Jones saw his first action against the Lions and put to rest the battle between he and Mike Goodson. Jones exhibited the phenomenal speed he is touted for and proved beyond the shadow of a doubt that he is not only a viable option at running back, but a good one! A great documentation of this can be found by reading two articles by fellow Raider Nation Times writer, Jerry Rump. The first one describes the perceived trouble at the No. 2 runningback position, the other explains how those worries should be gone.
Who here believed that Terrelle Pryor would improve as much as he has over the last three games? He still has a long, LONG way to go, but if his learning curve remains as it is, Al Davis' last pick could turn out to be the steal of the 2011 draft—supplemental or regular!
Juron Criner is a player that the late, great Mr. Davis never would have picked. He's simply too slow for Mr. Davis to have even looked in his direction, but Mr. Davis wasn't running the 2012 NFL Draft for the Raiders, was he? Criner has some issues: He makes the spectacular look mundane, and makes the routine look impossible. He drops easy catches far too often, but when he makes plays like his first touchdown against the Lions, Raider Nation forgives his transgressions rather quickly.
Make no mistake!
There are still some holes and legitimate concerns for Raider Nation to worry about. The offense in the red-zone looks anemic at best. The zone scheme being implemented is notorious for being ineffective inside the five yard-line, yet for some unknown reason, Knapp refuses to run something else—like a power run the Raiders are so good at.
Knapp is in his second stint as offensive coordinator for the Raiders. In his first attempt, his play-calling duties were removed and given to then head coach, Tom Cable. Knapp's failure then can be largely attributed to the "quarterback" he was working with in 2008, but not much has appeared to change.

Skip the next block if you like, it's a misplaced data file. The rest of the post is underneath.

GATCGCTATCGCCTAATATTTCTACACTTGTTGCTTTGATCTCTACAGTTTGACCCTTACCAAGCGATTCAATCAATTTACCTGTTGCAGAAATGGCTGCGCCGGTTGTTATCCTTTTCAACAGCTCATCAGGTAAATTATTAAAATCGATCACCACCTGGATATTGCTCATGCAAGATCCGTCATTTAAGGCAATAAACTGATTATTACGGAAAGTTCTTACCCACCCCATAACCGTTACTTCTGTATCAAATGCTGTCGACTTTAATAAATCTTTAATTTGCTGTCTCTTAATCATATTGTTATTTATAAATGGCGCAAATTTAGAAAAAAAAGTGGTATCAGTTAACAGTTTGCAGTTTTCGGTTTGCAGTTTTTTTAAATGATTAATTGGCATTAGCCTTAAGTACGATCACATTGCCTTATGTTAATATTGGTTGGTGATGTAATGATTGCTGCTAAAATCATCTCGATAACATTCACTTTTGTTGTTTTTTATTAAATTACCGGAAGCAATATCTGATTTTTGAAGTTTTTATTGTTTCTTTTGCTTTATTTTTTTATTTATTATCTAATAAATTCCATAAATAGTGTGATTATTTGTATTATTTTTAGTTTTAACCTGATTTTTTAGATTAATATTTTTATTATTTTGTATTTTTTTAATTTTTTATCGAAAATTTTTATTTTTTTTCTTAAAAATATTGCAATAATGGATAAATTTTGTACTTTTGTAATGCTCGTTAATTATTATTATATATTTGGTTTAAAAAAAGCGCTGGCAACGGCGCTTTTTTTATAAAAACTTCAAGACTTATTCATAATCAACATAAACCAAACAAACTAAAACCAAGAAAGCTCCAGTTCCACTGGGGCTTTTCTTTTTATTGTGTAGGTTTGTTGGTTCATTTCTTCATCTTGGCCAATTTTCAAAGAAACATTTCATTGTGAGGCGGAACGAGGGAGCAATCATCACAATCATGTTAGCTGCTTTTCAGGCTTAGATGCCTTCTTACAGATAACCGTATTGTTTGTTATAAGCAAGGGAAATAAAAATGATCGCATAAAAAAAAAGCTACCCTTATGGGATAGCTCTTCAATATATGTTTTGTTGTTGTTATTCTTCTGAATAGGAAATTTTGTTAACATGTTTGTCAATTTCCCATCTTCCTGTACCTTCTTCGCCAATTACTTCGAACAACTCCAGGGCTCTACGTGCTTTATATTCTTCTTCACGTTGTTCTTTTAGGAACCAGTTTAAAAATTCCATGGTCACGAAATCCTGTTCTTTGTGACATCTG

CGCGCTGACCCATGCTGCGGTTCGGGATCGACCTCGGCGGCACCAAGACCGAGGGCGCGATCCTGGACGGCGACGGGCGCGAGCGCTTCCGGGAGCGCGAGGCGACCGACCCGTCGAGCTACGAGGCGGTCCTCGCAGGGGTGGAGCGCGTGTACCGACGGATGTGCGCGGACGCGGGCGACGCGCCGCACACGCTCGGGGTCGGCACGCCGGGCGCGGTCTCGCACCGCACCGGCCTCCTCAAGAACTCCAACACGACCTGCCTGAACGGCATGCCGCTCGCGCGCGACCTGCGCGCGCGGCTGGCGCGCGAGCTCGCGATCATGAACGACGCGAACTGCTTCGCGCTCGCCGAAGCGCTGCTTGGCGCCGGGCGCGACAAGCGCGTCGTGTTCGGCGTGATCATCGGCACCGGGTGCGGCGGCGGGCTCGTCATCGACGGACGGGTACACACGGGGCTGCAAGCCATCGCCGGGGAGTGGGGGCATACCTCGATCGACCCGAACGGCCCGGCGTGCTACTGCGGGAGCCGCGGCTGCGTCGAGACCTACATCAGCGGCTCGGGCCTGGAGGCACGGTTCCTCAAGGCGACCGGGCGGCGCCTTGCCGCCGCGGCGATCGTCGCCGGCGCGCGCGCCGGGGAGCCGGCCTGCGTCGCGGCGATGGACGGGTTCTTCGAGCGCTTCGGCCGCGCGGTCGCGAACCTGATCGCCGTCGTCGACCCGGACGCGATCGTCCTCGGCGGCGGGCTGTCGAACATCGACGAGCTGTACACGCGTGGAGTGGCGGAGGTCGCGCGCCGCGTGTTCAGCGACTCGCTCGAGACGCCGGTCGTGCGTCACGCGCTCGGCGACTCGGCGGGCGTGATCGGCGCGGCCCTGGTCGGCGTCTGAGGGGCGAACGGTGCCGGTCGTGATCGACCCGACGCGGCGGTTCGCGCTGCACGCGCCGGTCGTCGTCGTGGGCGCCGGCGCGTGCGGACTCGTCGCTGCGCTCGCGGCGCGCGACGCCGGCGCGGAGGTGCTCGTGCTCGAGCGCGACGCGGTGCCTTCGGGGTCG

A few questions Knapp needs to be asked by Allen or McKenzie are:
- Why are you calling plays that put Owen Schmitt in the pass pattern, while the most explosive fullback the Raiders have had since Zack Crockett, Marcel Reece, sits on the sidelines?
- Why are we using David Ausberry, (a receiving tight end) as a fullback near the goal line?
- Why aren't we using Schmitt at fullback and Reece at tailback with extra tackles or tight ends near the goal line?
- What is your aversion to using the one thing the Raiders did right last year, the power blocking scheme, in addition to the zone scheme?
There are some other depth issues to consider as well. The cornerback position is one or two injuries away from being a problem. DeMarcus Van Dyke and Chimdi Chekwa are making progress, but are nowhere near ready to start should the unthinkable happen to Bartell or Spencer.
The same is true at linebacker. If McClain gets hurt, (God forbid) or is suspended, that leaves just injury-prone Travis Goethel and seventh-round pick Nathan Stupar on the inside. Neither of these players are legitimate starters.
On the weak side, Curry is already out, leaving the rookie Burris to start with only another rookie, Kilgore to back him up. If Curry doesn't return and Burris goes down, (knock on wood) that leaves virtually no one to step in and back up Kilgore. At strong side, losing Wheeler would leave the decent option of Carl Ihenacho, but again...virtually no one behind him.
The overall performance of the Raiders last Saturday gave a lot for Raider Nation to be excited about. The defense held the potent Lions' first team offense to just six points and less than 150 yards of offense. The offense looks better and scored its first, and thus far only, touchdown of the preseason.
Fans of the Silver & Black have every right to be excited about the upcoming season. However, with some holes and issues yet to solve, a better position for the fans to take is "cautiously optimistic."